The Kansas women’s basketball program’s upset victory at No. 13 Texas on Wednesday night delivered the Jayhawks their second road win of the week and moved KU to 2-1 in Big 12 Conference play.
Those are mighty big achievements by recent Kansas women’s basketball standards.
To put the week in perspective, Brandon Schneider’s program had recorded two Big 12 road wins total in the previous three seasons combined. Beyond that, the Jayhawks had won just three total conference games away from Allen Fieldhouse in the past six seasons, from 2015-21.
Kansas, which is now 11-2 overall — with its only losses coming to now-No. 5 Tennessee and No. 23 Oklahoma — can match its six-season total of conference road wins when it heads back into enemy territory next Wednesday to take on Kansas State in Manhattan.
If successful there — or whenever this team is able to snag that third Big 12 win away from home — it would mark the first time since the 2014-15 season that the KU women were able to record three conference victories away from home in the same season.
KU went 6-12 in Big 12 play that season, by far the program’s best conference record in the past eight seasons.
Although he has enjoyed the recent success, none of it has come as too much of a surprise to Schneider, who now in his seventh season leading the Jayhawks.
“I think all of us inside the program felt that we had a much different kind of team from a talent perspective,” Schneider told the Journal-World on Thursday. “We felt like we’d filled some holes that we had in our roster (by adding) much improved depth around some really experienced guards.”
Having talent is one thing. But for a program that hasn’t been able to win many conference games of any kind during the past seven years, winning back-to-back Big 12 games on the road was proof that that talent is capable of producing meaningful results.
Schneider listed his team’s maturity and focus as the primary reasons for the successful week.
“In the Texas prep in particular, I just felt like we had a laser focus,” Schneider said.
This, on the heels of a 17-day COVID break that limited the Jayhawks’ preparation to film sessions, hotel walk-throughs and very passive practice sessions.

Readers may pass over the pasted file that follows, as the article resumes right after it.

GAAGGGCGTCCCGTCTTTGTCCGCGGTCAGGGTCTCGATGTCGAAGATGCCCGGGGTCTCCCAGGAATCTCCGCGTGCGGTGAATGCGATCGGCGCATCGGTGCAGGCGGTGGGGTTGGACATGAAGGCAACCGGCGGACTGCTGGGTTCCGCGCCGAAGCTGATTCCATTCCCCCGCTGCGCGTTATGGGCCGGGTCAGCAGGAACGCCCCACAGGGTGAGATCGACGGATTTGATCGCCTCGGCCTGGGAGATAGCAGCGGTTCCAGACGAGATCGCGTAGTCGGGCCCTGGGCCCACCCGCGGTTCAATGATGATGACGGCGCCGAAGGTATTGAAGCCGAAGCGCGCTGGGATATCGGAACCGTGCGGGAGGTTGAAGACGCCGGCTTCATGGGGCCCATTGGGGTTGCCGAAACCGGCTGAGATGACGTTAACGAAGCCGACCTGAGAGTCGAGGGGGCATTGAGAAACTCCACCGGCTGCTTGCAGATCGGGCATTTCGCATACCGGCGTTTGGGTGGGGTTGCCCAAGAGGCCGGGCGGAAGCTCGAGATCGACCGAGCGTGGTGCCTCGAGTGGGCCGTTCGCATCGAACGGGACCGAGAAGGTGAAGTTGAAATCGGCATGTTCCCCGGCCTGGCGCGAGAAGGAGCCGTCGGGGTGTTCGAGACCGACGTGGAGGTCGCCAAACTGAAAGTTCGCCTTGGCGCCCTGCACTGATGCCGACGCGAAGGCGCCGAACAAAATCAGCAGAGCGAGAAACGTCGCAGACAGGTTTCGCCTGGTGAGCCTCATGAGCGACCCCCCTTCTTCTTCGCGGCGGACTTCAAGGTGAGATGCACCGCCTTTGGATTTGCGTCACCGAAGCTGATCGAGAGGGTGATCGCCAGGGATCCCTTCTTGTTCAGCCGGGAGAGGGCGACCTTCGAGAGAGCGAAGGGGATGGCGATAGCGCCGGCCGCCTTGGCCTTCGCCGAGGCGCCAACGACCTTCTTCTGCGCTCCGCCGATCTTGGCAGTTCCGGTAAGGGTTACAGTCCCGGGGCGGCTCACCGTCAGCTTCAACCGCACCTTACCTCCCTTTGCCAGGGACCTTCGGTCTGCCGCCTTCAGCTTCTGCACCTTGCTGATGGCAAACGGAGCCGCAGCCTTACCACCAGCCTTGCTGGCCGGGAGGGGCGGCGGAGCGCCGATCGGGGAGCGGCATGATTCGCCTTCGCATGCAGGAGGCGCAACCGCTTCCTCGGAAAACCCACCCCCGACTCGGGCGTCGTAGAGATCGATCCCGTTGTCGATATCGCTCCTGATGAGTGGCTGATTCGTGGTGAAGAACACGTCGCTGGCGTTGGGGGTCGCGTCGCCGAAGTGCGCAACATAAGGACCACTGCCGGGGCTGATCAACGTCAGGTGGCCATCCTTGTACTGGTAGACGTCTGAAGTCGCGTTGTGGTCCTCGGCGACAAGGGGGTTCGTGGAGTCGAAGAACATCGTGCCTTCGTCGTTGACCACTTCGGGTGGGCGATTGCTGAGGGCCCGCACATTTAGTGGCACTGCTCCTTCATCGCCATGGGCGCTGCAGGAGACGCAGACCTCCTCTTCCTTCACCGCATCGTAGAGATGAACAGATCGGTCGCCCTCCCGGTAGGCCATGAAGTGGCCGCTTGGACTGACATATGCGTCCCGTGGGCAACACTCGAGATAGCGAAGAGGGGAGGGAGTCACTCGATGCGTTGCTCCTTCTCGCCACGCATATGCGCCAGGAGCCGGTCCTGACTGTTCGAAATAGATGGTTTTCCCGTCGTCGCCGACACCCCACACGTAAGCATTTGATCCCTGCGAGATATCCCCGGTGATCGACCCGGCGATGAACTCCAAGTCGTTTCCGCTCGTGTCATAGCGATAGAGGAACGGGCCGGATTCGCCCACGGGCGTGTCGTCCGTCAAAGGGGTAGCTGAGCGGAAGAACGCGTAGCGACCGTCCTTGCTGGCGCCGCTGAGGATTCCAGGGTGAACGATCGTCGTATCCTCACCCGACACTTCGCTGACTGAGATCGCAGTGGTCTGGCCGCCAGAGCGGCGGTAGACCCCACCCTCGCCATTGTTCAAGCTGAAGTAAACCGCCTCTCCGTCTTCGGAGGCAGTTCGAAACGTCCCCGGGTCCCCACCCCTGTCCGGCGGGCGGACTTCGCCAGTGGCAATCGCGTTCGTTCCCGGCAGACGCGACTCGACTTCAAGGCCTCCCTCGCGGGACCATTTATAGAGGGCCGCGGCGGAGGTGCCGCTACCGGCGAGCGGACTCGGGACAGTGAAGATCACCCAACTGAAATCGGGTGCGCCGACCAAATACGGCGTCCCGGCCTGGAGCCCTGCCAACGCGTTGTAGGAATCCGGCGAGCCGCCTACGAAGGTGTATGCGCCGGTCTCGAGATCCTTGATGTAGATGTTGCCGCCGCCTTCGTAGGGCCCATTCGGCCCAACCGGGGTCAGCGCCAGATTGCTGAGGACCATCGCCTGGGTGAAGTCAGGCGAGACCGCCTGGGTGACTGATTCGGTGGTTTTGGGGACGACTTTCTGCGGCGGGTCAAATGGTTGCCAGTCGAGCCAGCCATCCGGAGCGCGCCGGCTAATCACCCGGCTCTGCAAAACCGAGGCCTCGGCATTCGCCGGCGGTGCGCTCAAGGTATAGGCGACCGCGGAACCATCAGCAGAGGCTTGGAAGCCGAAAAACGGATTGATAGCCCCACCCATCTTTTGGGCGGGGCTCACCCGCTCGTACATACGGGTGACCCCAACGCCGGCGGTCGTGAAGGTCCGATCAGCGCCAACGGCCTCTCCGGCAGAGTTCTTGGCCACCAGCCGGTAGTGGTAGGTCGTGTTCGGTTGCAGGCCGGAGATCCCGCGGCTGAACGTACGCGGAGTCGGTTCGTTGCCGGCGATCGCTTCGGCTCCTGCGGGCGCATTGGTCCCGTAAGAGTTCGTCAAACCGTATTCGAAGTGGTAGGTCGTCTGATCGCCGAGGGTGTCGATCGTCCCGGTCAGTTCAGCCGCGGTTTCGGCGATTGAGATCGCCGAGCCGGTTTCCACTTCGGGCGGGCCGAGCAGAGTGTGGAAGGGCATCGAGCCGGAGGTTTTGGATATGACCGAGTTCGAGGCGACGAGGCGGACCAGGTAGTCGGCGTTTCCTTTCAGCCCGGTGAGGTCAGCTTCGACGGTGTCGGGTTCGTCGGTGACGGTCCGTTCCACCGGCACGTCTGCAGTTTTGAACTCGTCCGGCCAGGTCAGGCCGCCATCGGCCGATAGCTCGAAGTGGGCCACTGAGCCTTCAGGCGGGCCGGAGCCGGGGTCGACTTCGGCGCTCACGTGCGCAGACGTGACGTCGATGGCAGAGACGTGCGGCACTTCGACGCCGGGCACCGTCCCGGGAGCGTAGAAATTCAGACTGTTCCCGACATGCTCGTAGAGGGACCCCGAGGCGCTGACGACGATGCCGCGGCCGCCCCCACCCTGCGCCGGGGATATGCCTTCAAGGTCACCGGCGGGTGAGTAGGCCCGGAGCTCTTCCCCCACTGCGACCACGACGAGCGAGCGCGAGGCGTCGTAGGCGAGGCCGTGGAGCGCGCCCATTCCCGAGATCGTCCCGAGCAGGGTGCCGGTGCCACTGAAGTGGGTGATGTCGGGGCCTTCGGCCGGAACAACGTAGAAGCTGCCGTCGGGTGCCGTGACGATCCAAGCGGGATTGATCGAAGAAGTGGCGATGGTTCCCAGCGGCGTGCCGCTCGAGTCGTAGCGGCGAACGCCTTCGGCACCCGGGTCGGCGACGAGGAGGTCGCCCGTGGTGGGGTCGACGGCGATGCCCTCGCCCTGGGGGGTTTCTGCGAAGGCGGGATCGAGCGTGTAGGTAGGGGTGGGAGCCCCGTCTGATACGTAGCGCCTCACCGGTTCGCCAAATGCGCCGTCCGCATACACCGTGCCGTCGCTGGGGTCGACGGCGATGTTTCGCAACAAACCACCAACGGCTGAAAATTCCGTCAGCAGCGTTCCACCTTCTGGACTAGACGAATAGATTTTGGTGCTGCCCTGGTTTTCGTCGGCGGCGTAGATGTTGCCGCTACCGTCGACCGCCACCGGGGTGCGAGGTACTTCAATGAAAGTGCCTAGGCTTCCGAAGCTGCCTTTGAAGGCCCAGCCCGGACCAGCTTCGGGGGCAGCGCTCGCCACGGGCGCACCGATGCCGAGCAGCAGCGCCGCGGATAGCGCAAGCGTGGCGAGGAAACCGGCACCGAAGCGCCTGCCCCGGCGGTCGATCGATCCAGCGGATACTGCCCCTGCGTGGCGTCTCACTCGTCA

“We hadn’t even crossed half court in a practice since the start of Big 12 play,” Schneider said. “I really believe our team thinks that they can compete with anybody in the league, but they also have the maturity and the humility to understand that they can lose to anybody in the league if they don’t prepare in the right fashion and mindset.”
Asked to identify a common denominator that pulled Kansas through in the recent road wins, Schneider pointed to his team’s ability to stand tall when the opponent captured momentum.
Never was that more evident than at the end of regulation in Wednesday’s win at Texas.
“I think our team in years past would come to an overtime huddle and be dejected that it went to overtime,” Schneider said. “And this team was excited and felt good about the next five minutes, with an opportunity to win the game.”
He said that concept of “staying the course” and “maintaining a positive mindset” has been invaluable for this year’s group.
Now that those traits, which Schneider has been trying to make staples of the program for years, are a given, Schneider is eager to see where they can lead this team.
“Wins are wins,” he said. “But I think that confidence and belief are pretty powerful tools. Our team was confident, our team believed, but you have to have some affirmation. And being able to get two road wins hopefully helps with that.”
Another big opportunity for the Jayhawks to both test and validate their hot start comes this weekend, when Kansas plays host to No. 14 Baylor, a program that has been the gold standard in college basketball and the Big 12 Conference for the past decade.
Tipoff is slated for 2 p.m. Sunday at Allen Fieldhouse. The game will be televised on Big 12 Now via ESPN+.